They are also vulnerable to social engineering i.e. people asking for your password or guessing it. Some highly publicised surveys carried out at railway stations have shown how easy it is to get people to reveal their passwords. They can also be picked up by spyware.
The alternative method of password management is to change passwords regularly. Operated correctly, this has the benefit of being more inherently secure than static passwords. A disadvantage of frequently changing passwords is that they can be easily forgotten, leading to very high support costs and significantly increased administration costs. This is particularly relevant for larger organisations with hundreds of applications.
Single Sign On (SSO)
Single sign on allows users to authenticate once and gain access, when required, to multiple (permitted) software systems. This is useful where users are wanting to access an ever increasing numbers of applications. SSO has major security and user benefits, as well as significantly reducing the helpdesk costs of password management.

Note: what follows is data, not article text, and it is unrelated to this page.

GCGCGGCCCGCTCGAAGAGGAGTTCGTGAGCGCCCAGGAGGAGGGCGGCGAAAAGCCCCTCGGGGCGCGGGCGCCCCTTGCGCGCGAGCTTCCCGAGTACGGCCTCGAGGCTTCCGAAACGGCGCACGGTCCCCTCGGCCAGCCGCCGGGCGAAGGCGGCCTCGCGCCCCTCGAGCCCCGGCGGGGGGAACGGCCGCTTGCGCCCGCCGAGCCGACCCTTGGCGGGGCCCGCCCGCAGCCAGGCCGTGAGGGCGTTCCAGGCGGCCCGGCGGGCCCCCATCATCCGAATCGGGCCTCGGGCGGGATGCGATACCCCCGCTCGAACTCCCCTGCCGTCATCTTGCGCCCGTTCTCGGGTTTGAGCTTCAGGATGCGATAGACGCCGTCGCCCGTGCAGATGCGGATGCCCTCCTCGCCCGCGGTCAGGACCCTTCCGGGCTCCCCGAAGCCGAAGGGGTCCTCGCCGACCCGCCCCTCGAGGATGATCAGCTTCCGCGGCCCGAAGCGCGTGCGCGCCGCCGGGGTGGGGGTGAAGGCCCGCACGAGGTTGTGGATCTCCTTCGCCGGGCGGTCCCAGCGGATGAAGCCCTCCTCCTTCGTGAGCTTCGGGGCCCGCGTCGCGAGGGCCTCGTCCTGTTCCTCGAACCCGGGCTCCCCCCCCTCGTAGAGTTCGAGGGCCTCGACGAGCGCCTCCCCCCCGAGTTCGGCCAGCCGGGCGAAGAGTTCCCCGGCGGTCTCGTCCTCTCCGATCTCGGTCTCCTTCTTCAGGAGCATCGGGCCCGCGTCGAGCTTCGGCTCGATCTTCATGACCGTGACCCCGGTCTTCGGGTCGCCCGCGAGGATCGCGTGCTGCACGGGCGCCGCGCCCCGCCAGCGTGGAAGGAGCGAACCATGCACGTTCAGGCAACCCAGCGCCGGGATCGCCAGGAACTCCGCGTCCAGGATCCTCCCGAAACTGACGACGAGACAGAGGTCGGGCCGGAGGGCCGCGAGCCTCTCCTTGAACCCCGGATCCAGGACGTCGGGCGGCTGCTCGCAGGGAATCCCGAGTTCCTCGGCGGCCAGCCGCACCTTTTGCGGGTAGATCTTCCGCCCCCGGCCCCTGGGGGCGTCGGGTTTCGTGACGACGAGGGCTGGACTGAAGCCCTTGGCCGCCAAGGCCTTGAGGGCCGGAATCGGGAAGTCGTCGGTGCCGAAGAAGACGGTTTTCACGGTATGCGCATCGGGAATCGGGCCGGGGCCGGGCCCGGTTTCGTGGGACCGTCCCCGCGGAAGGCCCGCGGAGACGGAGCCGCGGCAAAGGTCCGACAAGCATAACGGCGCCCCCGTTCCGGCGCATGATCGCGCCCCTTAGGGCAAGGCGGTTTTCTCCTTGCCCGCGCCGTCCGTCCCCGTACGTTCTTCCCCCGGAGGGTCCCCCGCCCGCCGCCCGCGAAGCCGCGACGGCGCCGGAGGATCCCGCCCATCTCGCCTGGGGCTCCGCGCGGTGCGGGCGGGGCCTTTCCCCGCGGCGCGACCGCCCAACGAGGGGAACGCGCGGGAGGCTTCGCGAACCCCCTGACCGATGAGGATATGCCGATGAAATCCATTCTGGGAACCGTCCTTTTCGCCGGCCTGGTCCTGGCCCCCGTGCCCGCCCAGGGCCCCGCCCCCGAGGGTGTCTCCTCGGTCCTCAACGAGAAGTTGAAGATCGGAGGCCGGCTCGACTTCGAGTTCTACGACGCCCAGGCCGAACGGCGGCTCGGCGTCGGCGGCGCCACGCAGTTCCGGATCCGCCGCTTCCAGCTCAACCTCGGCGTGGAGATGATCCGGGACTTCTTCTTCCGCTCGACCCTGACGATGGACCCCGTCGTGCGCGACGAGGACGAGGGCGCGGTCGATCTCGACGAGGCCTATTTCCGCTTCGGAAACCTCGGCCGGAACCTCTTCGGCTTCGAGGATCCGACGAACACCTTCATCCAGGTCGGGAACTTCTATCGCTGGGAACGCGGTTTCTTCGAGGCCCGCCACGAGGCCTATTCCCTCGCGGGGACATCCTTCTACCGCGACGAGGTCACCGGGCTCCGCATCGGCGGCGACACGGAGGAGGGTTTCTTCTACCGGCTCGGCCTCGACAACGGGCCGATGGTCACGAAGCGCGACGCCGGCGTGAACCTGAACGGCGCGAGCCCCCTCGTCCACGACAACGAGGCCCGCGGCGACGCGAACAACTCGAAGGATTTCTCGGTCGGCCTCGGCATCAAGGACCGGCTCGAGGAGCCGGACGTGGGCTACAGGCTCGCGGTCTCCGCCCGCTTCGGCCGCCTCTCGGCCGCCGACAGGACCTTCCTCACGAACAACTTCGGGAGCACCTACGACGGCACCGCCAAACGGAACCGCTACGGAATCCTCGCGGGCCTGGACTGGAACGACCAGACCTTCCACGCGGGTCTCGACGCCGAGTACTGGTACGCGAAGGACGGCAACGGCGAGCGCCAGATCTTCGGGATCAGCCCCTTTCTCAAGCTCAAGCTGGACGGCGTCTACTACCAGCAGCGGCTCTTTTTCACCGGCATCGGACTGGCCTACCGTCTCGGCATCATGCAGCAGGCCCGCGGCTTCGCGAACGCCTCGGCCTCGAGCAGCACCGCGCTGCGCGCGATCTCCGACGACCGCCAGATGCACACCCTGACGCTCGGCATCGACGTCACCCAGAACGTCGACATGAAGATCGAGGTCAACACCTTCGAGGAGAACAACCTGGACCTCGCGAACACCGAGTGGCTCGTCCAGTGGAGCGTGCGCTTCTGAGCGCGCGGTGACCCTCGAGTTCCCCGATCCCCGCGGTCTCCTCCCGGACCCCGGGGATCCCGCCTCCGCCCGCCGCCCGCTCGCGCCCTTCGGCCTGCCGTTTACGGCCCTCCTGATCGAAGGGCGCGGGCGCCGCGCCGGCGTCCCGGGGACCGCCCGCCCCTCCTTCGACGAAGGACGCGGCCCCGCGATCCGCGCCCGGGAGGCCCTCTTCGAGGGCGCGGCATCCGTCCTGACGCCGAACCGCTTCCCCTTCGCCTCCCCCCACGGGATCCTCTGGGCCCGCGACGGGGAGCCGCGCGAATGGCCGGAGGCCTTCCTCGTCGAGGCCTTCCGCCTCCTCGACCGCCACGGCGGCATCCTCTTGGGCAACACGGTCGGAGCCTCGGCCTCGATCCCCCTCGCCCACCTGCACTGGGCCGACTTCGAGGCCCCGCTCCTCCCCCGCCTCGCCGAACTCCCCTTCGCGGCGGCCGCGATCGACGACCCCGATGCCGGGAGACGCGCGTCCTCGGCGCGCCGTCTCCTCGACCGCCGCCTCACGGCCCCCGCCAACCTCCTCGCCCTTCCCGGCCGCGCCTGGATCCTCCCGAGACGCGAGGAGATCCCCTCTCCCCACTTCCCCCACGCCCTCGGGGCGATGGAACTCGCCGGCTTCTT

There is a security risk with static password-based single sign on because a breach of password security means all systems accessible by a particular user can be compromised. Typically, SSO deployments are in conjunction with some form of two factor authentication. SSO is now undergoing rapid growth thanks to new technology from companies such as Imprivata, which has dramatically lowered the cost of deployment.
Strong authentication involves one of a range of elements such as hardware tokens, soft tokens, fingerprint recognition, swipe cards, etc. Most strong authentication deployments are used together with passwords (two factor authentication).
Strong two factor authentication
Strong two factor authentication is a much more secure means of authenticating users onto networks as it requires two separate security elements.